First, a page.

Tuesday, February 9, 2010
Through my research I have learned that the only way to get out of homelessness is with strong encouragement and support from community. There are already a lot of people out there who are doing the important job of donating to homeless organizations. These places couldn’t stay in operation without generous gifts of supplies and money. But an important aspect of generosity which is commonly missing in neighborhoods and businesses is hospitality. Most people are willing to part with a few cans of food, but the love and sacrifice required to get people off the streets isn’t as easy to give up. The objective of my project is to build up community between groups of people who are separated by economic status so that strangers in need become friends in need. I want to introduce this kind of community to people who may not know it exists and help people who are looking for it to find it.
The question I have to answer is, “how can a design system influence and facilitate a supportive community and relational interaction between the homeless and the privileged class? An important part of having a successful project is meeting people who already work with the homeless. They already understand the problem, they know what works and what doesn’t, and they are a part of the existing social network that I need to utilize. Meeting people from Cherith Brook and Artists Helping the Homeless has provided some good insights. I’ve made connections with Reconciliation Services and Homeless Services Coalition but haven’t spent any time getting to know them yet. My experiments have centered around the idea of friendship and personal interaction. The most important thing to me is providing situations for people to meet and get to know the homeless. If I’m not creating these situations myself, I’m directing people to them.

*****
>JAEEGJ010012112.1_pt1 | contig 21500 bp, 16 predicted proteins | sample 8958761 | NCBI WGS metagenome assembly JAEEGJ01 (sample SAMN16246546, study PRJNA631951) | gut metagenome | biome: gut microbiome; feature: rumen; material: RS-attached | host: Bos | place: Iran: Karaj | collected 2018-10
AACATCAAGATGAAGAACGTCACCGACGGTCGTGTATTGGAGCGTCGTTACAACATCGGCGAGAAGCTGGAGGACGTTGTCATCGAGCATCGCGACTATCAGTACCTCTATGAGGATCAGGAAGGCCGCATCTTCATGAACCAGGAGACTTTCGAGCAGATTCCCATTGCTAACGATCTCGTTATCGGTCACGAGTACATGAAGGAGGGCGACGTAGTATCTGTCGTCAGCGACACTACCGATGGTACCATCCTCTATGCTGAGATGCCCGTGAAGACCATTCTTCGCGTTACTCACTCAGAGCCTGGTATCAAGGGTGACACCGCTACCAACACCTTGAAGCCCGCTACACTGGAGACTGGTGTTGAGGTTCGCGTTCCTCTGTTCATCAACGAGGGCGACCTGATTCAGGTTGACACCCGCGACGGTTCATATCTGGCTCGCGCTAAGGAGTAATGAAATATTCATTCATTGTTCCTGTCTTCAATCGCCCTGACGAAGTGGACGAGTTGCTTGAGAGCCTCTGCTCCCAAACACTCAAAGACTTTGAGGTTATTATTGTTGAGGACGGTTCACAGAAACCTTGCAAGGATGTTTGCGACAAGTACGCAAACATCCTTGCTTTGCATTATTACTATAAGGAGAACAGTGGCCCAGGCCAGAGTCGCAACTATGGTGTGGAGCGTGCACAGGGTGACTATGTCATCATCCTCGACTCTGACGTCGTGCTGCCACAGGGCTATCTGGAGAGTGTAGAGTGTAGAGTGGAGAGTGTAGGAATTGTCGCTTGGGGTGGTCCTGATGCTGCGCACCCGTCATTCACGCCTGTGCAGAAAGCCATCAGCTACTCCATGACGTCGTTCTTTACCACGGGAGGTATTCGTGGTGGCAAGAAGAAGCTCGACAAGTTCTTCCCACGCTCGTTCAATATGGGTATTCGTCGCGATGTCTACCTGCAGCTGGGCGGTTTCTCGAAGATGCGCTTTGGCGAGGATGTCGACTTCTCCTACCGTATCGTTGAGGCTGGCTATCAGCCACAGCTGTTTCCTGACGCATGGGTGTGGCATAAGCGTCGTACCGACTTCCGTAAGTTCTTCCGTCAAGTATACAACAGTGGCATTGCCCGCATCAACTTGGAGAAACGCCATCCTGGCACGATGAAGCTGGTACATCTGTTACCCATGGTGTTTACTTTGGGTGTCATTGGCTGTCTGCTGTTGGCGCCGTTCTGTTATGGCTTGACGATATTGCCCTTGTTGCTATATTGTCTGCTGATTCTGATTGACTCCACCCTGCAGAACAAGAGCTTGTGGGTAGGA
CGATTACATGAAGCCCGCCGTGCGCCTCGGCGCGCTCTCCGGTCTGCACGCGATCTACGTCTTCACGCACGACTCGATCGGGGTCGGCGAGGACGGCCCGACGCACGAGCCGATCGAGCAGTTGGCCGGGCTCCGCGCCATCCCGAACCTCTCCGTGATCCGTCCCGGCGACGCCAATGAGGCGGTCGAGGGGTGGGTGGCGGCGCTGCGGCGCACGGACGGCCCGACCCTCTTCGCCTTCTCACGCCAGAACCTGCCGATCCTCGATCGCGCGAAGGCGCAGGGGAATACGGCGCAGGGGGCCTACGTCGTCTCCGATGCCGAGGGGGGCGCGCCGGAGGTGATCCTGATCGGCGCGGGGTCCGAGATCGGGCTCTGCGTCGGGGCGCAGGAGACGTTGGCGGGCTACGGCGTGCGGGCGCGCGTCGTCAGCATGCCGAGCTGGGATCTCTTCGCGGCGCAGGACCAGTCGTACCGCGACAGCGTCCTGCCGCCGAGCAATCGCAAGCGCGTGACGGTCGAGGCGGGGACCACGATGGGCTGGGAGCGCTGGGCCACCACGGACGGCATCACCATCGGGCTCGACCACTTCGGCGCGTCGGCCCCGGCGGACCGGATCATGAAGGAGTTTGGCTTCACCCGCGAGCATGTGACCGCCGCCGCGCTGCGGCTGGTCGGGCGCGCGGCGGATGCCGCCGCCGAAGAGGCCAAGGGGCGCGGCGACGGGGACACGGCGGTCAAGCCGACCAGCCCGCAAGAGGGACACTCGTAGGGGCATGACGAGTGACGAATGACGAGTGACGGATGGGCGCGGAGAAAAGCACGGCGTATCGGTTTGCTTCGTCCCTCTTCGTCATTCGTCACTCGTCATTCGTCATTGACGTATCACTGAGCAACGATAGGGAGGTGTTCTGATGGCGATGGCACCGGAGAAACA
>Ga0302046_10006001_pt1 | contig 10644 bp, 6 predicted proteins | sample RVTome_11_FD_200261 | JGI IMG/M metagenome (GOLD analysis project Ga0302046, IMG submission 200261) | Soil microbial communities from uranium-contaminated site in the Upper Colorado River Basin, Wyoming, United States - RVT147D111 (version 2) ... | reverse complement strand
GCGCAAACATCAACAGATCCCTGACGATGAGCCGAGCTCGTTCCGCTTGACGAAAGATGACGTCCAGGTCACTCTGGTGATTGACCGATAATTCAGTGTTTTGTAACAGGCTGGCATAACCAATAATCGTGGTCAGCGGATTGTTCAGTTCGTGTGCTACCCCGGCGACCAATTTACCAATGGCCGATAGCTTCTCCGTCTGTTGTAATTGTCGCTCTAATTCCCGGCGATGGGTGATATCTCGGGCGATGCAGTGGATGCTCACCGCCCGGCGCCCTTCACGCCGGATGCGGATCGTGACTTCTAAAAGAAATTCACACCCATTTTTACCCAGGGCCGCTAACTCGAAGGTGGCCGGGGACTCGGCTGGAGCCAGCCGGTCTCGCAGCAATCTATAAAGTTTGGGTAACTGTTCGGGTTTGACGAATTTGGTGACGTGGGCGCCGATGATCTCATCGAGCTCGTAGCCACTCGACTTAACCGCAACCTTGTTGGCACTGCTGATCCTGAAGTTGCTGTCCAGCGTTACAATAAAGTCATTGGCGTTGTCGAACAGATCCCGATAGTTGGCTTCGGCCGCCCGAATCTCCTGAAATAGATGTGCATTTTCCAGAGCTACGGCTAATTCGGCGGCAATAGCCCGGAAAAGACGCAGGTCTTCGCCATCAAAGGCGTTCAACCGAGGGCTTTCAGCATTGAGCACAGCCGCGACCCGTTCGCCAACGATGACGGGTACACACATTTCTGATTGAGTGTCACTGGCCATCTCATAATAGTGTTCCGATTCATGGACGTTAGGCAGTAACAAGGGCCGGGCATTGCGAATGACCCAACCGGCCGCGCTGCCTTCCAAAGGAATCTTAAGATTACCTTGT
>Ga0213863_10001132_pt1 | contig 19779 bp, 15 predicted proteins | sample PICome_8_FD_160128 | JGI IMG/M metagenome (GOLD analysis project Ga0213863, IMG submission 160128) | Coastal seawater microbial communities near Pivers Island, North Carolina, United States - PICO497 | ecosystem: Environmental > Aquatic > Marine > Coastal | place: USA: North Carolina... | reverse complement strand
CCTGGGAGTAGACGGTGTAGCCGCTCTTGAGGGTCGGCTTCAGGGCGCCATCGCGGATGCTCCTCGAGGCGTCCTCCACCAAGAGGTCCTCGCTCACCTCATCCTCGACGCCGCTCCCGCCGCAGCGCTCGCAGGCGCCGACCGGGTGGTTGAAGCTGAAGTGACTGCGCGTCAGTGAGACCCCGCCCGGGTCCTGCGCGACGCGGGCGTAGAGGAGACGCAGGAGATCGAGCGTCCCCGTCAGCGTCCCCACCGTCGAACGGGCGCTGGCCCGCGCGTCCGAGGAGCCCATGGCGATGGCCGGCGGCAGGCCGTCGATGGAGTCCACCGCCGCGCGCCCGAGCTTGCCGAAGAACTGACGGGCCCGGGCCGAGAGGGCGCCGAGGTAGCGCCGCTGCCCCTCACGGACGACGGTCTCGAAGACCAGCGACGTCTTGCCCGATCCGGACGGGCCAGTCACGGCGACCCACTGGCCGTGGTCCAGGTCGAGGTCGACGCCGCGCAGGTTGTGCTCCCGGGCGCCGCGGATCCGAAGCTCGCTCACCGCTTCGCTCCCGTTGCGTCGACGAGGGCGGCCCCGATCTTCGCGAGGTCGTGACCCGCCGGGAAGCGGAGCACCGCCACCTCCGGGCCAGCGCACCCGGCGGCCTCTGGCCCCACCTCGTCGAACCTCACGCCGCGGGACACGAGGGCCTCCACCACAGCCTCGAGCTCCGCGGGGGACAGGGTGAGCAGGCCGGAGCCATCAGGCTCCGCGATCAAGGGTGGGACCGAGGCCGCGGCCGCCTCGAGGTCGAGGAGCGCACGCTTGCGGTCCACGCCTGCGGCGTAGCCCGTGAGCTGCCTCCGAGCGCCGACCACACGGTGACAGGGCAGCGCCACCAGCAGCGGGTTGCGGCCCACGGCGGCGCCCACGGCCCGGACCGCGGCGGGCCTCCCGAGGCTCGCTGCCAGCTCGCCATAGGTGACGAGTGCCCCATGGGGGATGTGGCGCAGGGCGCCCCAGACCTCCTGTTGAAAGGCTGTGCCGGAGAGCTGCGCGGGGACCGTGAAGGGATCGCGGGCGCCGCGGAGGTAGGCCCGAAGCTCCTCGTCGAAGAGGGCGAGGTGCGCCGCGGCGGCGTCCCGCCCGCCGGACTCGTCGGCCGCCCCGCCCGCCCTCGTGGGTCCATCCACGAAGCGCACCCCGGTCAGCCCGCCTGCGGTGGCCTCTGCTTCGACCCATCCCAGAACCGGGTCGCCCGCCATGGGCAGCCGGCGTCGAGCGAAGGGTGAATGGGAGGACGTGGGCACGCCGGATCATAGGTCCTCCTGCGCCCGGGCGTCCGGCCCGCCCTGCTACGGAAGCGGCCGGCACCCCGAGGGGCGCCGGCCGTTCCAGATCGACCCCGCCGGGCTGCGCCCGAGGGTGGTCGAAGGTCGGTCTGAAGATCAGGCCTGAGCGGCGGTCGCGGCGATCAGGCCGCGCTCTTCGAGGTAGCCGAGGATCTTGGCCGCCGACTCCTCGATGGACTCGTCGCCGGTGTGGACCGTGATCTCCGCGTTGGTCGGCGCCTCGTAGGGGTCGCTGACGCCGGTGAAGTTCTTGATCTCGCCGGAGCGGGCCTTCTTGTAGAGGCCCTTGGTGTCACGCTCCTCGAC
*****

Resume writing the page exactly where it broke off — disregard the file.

The most likely design solution at this point is some form of printed material. One of my goals is to create something that will be used. I don’t want to be limited by by my own resources but at the same time, if this project doesn’t get funded by someone else, I want to be able to create it myself. Kar Woo from Artists Helping the Homeless receives a lot of financial support for his projects so there might be a good chance that he will be able to help me find funding if he has confidence in my idea.
Wednesday, January 27, 2010
Could something tell homeless families where to get help and tell helpers how to find homeless families?
What is a design system? What kind of system will bring these separate groups of people together?
How can I link helpers and homeless through commonalities?
How can this system cause both parties to be humbled enough to seek help / spend time together?
Could it be a public event? Could it be a personal event in a home setting?
What is the setting of this interaction? Is it a central location? or a network of homes/families that are open to homeless visitors?
Homeless people share with each other. They band together. They take care of each other. They may be a viable network through which information could be passed.
What do families need? Clothes / Food / beds / jobs / homes / toys / showers
Does this system help families find what they need? Does this system help them survive on the street? Or get a job? Do I want to help them get homes? Maybe Any! Maybe it all has to do with connecting people—creating community. The resources will follow the connections. This project is not a fundraiser, but a community builder—families meeting families, sharing stories, time together, growing close, taking care of each other.